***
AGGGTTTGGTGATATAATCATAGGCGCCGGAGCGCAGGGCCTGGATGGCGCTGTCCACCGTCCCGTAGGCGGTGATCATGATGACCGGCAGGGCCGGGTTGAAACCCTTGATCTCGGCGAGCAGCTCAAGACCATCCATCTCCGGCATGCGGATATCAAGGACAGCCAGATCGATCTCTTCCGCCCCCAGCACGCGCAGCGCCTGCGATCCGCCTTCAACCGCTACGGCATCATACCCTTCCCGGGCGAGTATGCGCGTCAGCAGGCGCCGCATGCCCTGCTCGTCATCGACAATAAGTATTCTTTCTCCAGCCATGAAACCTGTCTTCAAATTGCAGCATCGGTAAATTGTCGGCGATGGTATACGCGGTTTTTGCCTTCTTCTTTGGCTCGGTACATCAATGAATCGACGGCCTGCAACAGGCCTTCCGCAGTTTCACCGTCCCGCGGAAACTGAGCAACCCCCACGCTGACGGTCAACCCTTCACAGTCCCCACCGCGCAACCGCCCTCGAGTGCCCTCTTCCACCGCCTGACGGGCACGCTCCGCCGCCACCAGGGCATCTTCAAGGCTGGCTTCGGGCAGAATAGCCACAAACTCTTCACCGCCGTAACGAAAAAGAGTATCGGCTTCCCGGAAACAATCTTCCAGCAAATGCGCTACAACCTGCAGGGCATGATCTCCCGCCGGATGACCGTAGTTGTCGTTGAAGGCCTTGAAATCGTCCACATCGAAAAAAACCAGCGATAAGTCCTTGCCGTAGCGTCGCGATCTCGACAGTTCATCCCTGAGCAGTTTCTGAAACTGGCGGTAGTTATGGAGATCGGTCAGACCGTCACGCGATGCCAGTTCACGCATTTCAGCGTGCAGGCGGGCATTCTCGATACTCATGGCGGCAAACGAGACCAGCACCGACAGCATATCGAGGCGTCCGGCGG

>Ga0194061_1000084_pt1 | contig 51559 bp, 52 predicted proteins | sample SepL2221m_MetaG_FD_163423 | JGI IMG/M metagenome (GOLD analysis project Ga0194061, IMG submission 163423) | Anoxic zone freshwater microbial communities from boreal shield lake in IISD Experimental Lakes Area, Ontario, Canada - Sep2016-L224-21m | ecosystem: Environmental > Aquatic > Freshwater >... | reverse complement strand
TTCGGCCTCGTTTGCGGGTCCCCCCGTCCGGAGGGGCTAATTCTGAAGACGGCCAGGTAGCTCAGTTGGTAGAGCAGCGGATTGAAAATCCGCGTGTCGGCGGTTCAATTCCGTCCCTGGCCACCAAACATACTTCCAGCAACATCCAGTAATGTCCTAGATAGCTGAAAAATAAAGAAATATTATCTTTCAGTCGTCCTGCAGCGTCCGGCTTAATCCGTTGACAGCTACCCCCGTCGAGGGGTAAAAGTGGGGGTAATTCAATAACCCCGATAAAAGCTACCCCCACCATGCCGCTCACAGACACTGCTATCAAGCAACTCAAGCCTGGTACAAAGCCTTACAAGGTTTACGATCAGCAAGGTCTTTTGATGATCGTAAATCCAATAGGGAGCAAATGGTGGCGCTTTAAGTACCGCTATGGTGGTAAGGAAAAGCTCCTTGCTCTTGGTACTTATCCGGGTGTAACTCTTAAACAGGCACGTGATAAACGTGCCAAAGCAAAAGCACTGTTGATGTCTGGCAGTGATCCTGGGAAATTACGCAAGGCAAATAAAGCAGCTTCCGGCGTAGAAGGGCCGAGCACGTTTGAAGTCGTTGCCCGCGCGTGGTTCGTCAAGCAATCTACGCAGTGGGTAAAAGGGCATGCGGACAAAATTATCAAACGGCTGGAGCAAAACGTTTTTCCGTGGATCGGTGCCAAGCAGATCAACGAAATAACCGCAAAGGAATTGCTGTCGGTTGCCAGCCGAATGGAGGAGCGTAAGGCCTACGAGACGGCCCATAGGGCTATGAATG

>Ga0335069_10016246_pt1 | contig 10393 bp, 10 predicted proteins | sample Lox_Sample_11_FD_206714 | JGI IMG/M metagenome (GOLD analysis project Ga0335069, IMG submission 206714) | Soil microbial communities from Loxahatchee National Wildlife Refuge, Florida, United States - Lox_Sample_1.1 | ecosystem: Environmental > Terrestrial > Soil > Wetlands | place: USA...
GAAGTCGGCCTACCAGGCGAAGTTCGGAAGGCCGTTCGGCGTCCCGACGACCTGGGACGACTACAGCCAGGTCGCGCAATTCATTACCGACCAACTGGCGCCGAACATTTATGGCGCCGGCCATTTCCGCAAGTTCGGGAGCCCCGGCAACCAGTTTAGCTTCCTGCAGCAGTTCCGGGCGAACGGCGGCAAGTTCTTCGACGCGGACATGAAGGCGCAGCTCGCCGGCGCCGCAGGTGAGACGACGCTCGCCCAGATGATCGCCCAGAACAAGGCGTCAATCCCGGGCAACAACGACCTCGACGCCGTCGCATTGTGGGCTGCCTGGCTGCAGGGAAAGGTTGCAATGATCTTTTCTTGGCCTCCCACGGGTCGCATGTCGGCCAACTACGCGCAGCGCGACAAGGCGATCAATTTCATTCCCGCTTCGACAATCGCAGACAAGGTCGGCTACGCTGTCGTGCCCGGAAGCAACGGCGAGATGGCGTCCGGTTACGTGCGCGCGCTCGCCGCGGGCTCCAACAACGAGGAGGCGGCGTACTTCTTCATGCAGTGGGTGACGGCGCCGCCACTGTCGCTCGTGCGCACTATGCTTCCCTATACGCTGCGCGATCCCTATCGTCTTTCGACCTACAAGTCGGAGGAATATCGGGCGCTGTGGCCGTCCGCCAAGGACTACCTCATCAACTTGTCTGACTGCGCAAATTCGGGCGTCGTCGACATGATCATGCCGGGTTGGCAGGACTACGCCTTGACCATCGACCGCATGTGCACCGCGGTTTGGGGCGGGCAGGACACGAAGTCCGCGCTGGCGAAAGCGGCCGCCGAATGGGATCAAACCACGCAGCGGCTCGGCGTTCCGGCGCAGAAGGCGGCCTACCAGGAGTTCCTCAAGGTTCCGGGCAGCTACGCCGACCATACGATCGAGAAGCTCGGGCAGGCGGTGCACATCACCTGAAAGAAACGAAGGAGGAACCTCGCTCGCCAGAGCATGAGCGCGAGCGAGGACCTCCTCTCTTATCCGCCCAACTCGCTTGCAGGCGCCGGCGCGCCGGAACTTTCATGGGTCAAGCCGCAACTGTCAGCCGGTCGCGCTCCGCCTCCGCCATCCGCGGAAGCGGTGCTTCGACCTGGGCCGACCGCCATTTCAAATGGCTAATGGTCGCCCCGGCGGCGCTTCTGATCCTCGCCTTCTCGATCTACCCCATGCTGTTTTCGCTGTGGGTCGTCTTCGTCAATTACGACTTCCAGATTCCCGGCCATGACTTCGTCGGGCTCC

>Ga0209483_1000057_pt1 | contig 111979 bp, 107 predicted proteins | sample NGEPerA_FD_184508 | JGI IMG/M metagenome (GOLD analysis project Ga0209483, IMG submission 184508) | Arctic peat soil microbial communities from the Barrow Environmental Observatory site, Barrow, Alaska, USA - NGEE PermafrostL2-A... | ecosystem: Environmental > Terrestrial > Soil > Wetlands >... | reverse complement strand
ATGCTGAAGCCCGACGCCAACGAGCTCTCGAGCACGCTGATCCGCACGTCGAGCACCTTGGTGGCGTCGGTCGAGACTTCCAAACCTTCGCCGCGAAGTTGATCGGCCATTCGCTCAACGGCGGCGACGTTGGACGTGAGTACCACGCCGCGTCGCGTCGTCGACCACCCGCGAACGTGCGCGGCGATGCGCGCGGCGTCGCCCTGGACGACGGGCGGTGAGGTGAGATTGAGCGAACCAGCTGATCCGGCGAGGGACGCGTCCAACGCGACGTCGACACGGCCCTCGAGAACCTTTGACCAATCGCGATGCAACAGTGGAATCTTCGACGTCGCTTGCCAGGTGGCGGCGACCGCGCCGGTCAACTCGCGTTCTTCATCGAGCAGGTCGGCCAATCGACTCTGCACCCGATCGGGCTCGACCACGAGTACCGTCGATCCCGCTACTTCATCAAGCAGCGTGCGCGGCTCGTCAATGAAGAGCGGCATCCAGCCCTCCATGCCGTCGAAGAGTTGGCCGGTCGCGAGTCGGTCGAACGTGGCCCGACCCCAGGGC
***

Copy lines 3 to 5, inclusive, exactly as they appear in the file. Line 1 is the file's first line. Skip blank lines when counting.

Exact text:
TTCGGCCTCGTTTGCGGGTCCCCCCGTCCGGAGGGGCTAATTCTGAAGACGGCCAGGTAGCTCAGTTGGTAGAGCAGCGGATTGAAAATCCGCGTGTCGGCGGTTCAATTCCGTCCCTGGCCACCAAACATACTTCCAGCAACATCCAGTAATGTCCTAGATAGCTGAAAAATAAAGAAATATTATCTTTCAGTCGTCCTGCAGCGTCCGGCTTAATCCGTTGACAGCTACCCCCGTCGAGGGGTAAAAGTGGGGGTAATTCAATAACCCCGATAAAAGCTACCCCCACCATGCCGCTCACAGACACTGCTATCAAGCAACTCAAGCCTGGTACAAAGCCTTACAAGGTTTACGATCAGCAAGGTCTTTTGATGATCGTAAATCCAATAGGGAGCAAATGGTGGCGCTTTAAGTACCGCTATGGTGGTAAGGAAAAGCTCCTTGCTCTTGGTACTTATCCGGGTGTAACTCTTAAACAGGCACGTGATAAACGTGCCAAAGCAAAAGCACTGTTGATGTCTGGCAGTGATCCTGGGAAATTACGCAAGGCAAATAAAGCAGCTTCCGGCGTAGAAGGGCCGAGCACGTTTGAAGTCGTTGCCCGCGCGTGGTTCGTCAAGCAATCTACGCAGTGGGTAAAAGGGCATGCGGACAAAATTATCAAACGGCTGGAGCAAAACGTTTTTCCGTGGATCGGTGCCAAGCAGATCAACGAAATAACCGCAAAGGAATTGCTGTCGGTTGCCAGCCGAATGGAGGAGCGTAAGGCCTACGAGACGGCCCATAGGGCTATGAATG

>Ga0335069_10016246_pt1 | contig 10393 bp, 10 predicted proteins | sample Lox_Sample_11_FD_206714 | JGI IMG/M metagenome (GOLD analysis project Ga0335069, IMG submission 206714) | Soil microbial communities from Loxahatchee National Wildlife Refuge, Florida, United States - Lox_Sample_1.1 | ecosystem: Environmental > Terrestrial > Soil > Wetlands | place: USA...
GAAGTCGGCCTACCAGGCGAAGTTCGGAAGGCCGTTCGGCGTCCCGACGACCTGGGACGACTACAGCCAGGTCGCGCAATTCATTACCGACCAACTGGCGCCGAACATTTATGGCGCCGGCCATTTCCGCAAGTTCGGGAGCCCCGGCAACCAGTTTAGCTTCCTGCAGCAGTTCCGGGCGAACGGCGGCAAGTTCTTCGACGCGGACATGAAGGCGCAGCTCGCCGGCGCCGCAGGTGAGACGACGCTCGCCCAGATGATCGCCCAGAACAAGGCGTCAATCCCGGGCAACAACGACCTCGACGCCGTCGCATTGTGGGCTGCCTGGCTGCAGGGAAAGGTTGCAATGATCTTTTCTTGGCCTCCCACGGGTCGCATGTCGGCCAACTACGCGCAGCGCGACAAGGCGATCAATTTCATTCCCGCTTCGACAATCGCAGACAAGGTCGGCTACGCTGTCGTGCCCGGAAGCAACGGCGAGATGGCGTCCGGTTACGTGCGCGCGCTCGCCGCGGGCTCCAACAACGAGGAGGCGGCGTACTTCTTCATGCAGTGGGTGACGGCGCCGCCACTGTCGCTCGTGCGCACTATGCTTCCCTATACGCTGCGCGATCCCTATCGTCTTTCGACCTACAAGTCGGAGGAATATCGGGCGCTGTGGCCGTCCGCCAAGGACTACCTCATCAACTTGTCTGACTGCGCAAATTCGGGCGTCGTCGACATGATCATGCCGGGTTGGCAGGACTACGCCTTGACCATCGACCGCATGTGCACCGCGGTTTGGGGCGGGCAGGACACGAAGTCCGCGCTGGCGAAAGCGGCCGCCGAATGGGATCAAACCACGCAGCGGCTCGGCGTTCCGGCGCAGAAGGCGGCCTACCAGGAGTTCCTCAAGGTTCCGGGCAGCTACGCCGACCATACGATCGAGAAGCTCGGGCAGGCGGTGCACATCACCTGAAAGAAACGAAGGAGGAACCTCGCTCGCCAGAGCATGAGCGCGAGCGAGGACCTCCTCTCTTATCCGCCCAACTCGCTTGCAGGCGCCGGCGCGCCGGAACTTTCATGGGTCAAGCCGCAACTGTCAGCCGGTCGCGCTCCGCCTCCGCCATCCGCGGAAGCGGTGCTTCGACCTGGGCCGACCGCCATTTCAAATGGCTAATGGTCGCCCCGGCGGCGCTTCTGATCCTCGCCTTCTCGATCTACCCCATGCTGTTTTCGCTGTGGGTCGTCTTCGTCAATTACGACTTCCAGATTCCCGGCCATGACTTCGTCGGGCTCC